March 21, 2017 -- IESC remembers our founder and first chairperson (1964-1968) David Rockefeller, who died yesterday, March 20, at the age of 101.
“We are inspired by David Rockefeller’s legacy and guided by his belief that harnessing the American spirit of volunteerism and the power of business expertise could move people out of poverty and make countries stronger and more resilient,” said Tom Miller, president and CEO of IESC.
The billionaire banker and philanthropist was the last surviving grandson of John D. Rockefeller, the Standard Oil tycoon and head of one of the richest and most powerful in families the nation’s history.
After earning a degree from Harvard and a Ph.D. from the University of Chicago, Rockefeller enlisted in the U.S. Army in 1942 and was discharged a captain in 1945, having been awarded the U.S. Legion of Merit, the U.S. Army Commendation Ribbon and the French Legion of Honor.
David Rockefeller was a legend in so many ways, and I’m glad his magic extended to the creation of IESC. — Tom Miller, IESC President and CEO
After the war he began his career in banking. By 1961, he had moved through the ranks to become president and chairman of the board of Chase Manhattan Bank.
A few years later, at the height of his career, Mr. Rockefeller gave a talk in Brazil at an international management conference in which he presented the idea of an American task force to strengthen global private enterprise. Modeled on President Kennedy’s vision for the Peace Corps, founded in 1961, this task force would field experienced business executives in developing countries and emerging markets to share expertise and advice.
Together with Sol Linowitz, head of Xerox, William Paley, head of CBS, and about a half dozen other giants of American business, Rockefeller founded the International Executive Service Corps, which was formally launched by President Johnson in the White House Rose Garden in June 1964.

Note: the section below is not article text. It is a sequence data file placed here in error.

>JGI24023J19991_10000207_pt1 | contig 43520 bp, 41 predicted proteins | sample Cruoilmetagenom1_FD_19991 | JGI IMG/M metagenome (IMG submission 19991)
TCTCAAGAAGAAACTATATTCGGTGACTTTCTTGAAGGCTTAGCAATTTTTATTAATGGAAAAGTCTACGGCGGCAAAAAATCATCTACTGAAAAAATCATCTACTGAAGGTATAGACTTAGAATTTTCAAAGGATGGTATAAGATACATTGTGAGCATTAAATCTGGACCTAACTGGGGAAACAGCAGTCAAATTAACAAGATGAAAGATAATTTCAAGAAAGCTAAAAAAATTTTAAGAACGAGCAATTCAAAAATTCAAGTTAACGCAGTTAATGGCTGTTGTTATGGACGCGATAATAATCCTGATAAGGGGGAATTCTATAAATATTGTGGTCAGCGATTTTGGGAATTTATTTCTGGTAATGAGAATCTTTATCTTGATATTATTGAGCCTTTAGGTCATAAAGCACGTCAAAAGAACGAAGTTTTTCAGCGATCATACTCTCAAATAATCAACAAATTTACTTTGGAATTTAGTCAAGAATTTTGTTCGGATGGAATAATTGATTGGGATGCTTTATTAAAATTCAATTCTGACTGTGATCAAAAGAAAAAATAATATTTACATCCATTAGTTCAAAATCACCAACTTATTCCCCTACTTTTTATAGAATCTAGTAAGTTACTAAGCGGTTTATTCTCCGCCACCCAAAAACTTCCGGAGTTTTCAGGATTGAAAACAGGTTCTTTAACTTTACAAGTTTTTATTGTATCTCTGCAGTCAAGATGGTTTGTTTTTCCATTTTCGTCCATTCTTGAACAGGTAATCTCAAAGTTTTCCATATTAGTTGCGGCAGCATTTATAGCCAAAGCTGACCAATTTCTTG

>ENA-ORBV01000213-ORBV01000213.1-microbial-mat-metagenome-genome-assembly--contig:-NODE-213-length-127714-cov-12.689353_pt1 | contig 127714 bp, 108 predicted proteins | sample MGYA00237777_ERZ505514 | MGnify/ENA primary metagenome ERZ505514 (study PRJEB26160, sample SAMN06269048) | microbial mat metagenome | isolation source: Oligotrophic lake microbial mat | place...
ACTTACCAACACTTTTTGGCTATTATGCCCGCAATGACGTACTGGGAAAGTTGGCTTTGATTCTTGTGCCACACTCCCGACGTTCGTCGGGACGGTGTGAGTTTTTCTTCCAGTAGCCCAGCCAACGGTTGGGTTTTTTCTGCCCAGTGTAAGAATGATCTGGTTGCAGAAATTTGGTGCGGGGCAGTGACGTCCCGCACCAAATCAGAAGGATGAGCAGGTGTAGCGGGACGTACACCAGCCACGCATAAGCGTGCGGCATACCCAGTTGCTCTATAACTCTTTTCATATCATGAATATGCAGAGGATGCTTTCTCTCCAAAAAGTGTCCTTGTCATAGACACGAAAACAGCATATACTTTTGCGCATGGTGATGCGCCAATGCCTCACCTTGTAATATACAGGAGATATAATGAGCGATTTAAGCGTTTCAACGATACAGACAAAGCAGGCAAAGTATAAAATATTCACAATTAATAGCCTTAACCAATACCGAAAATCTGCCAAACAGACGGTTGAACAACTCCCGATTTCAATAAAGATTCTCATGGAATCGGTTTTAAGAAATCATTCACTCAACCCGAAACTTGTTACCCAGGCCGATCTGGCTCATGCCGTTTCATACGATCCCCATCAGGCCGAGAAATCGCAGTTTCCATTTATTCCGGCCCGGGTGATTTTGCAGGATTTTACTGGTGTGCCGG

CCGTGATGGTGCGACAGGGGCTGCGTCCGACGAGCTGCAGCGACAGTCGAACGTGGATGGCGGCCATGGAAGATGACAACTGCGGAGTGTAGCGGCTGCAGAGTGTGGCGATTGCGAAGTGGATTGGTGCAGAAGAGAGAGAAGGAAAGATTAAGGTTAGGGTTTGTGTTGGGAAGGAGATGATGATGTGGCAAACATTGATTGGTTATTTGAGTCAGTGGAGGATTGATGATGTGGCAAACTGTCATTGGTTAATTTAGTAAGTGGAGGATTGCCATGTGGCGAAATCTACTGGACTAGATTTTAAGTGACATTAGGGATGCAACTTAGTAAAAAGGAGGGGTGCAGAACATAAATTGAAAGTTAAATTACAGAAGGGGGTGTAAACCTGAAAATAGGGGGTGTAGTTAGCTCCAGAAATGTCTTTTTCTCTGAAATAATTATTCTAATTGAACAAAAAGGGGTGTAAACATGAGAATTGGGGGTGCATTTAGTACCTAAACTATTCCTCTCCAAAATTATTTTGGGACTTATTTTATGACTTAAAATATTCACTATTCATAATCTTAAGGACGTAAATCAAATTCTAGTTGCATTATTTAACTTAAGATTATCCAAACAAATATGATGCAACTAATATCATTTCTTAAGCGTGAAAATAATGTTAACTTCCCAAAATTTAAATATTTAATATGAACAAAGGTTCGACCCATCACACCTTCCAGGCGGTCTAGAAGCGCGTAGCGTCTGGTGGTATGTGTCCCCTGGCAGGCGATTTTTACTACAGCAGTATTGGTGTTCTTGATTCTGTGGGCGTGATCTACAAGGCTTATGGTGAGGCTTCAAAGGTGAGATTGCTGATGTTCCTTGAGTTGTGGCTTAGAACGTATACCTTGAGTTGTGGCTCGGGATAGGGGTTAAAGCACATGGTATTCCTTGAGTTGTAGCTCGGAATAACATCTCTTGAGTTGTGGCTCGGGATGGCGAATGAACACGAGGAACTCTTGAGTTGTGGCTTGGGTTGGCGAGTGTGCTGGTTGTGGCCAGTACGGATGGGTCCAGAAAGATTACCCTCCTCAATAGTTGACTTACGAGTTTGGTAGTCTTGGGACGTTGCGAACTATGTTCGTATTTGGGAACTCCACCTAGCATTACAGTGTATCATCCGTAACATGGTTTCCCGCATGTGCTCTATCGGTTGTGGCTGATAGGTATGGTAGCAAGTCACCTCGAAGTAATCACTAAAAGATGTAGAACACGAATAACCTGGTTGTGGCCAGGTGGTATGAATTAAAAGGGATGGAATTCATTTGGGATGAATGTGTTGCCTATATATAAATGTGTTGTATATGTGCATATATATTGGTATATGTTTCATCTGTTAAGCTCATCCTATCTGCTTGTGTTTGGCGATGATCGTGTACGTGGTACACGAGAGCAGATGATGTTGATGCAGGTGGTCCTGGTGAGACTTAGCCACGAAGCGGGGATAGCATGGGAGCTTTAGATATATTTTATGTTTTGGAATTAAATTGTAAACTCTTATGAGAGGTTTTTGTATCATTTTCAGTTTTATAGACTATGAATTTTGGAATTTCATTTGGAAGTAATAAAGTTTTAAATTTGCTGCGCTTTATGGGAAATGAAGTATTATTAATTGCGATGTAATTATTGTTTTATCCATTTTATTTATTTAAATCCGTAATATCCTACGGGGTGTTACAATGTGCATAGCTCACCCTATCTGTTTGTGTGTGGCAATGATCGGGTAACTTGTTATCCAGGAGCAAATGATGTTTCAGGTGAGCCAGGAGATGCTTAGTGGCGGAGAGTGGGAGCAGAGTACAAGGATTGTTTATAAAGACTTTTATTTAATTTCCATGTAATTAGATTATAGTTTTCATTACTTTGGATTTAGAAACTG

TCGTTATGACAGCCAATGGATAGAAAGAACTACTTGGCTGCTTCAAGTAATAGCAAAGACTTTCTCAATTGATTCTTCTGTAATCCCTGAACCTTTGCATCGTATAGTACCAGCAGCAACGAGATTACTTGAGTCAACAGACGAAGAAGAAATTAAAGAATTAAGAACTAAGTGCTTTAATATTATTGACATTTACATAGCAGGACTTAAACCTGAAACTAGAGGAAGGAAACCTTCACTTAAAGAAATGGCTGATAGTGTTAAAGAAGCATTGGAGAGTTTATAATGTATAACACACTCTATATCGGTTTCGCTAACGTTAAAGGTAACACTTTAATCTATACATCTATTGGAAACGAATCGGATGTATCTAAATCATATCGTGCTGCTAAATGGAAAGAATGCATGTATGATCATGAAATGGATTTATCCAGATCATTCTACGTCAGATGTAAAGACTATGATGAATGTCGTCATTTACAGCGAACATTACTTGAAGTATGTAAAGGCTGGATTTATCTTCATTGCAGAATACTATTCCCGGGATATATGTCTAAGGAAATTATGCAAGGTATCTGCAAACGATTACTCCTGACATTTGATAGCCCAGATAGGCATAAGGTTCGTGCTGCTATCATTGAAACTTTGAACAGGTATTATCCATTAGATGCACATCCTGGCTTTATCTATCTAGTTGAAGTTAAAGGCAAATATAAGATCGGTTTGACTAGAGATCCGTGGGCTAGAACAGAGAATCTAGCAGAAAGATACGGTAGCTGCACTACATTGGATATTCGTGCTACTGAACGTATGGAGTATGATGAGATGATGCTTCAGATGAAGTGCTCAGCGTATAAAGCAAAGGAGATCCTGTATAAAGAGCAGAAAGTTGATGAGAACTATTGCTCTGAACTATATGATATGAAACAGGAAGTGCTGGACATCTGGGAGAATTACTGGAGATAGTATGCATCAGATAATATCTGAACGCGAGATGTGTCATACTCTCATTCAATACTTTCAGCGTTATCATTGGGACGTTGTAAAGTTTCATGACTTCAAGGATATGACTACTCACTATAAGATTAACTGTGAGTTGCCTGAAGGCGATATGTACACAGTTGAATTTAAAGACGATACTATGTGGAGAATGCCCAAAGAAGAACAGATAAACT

David Rockefeller and his co-founders committed to focus on small and medium enterprises, which they believed were the hard-working engines of innovation, growth, and job creation. But, Mr. Rockefeller said, IESC would consider “any project likely to strengthen the local business community or improve the environment” for business.
This holds true 52 years later. Since 1964, IESC has catalyzed the growth of small and medium businesses worldwide and strengthened public and private institutions that support business. We have completed 25,000 technical assistance assignments, created or preserved more than 1.5 million jobs, and worked in more than 135 countries.
In 1998, David Rockefeller and Sol Linowitz were awarded the Presidential Medal of Freedom, the nation’s highest civilian honor, in part for their service in founding IESC, according to remarks by President Bill Clinton.
Rockefeller’s legacy lives on at IESC in a number of tangible ways. His nephew, Richard Aldrich, Jr., serves on the board of directors. The central conference room at the IESC home office is named after him, and in 1992 IESC established an award in his honor, the aptly named “Spirit of Service” award, given for outstanding and continuing contributions to IESC.
“Every time Mr. Rockefeller visited IESC, he always amazed me with his knowledge of current IESC programs and staff achievements. He could talk at length and in detail about specific volunteer projects,” said Jude Halleran, former IESC senior vice president of operations. “His pride in IESC’s mission was genuine.”
Everyone at IESC is saddened by his passing and we offer our deepest condolences to his family and friends.
“David Rockefeller was a legend in so many ways, and I’m glad his magic extended to the creation of IESC,” President Miller said. “He will be missed for the many things he did to make this a better world and by the many people whose lives he touched.”
Watch David Rockefeller's video address on the occasion of IESC's 50th anniversary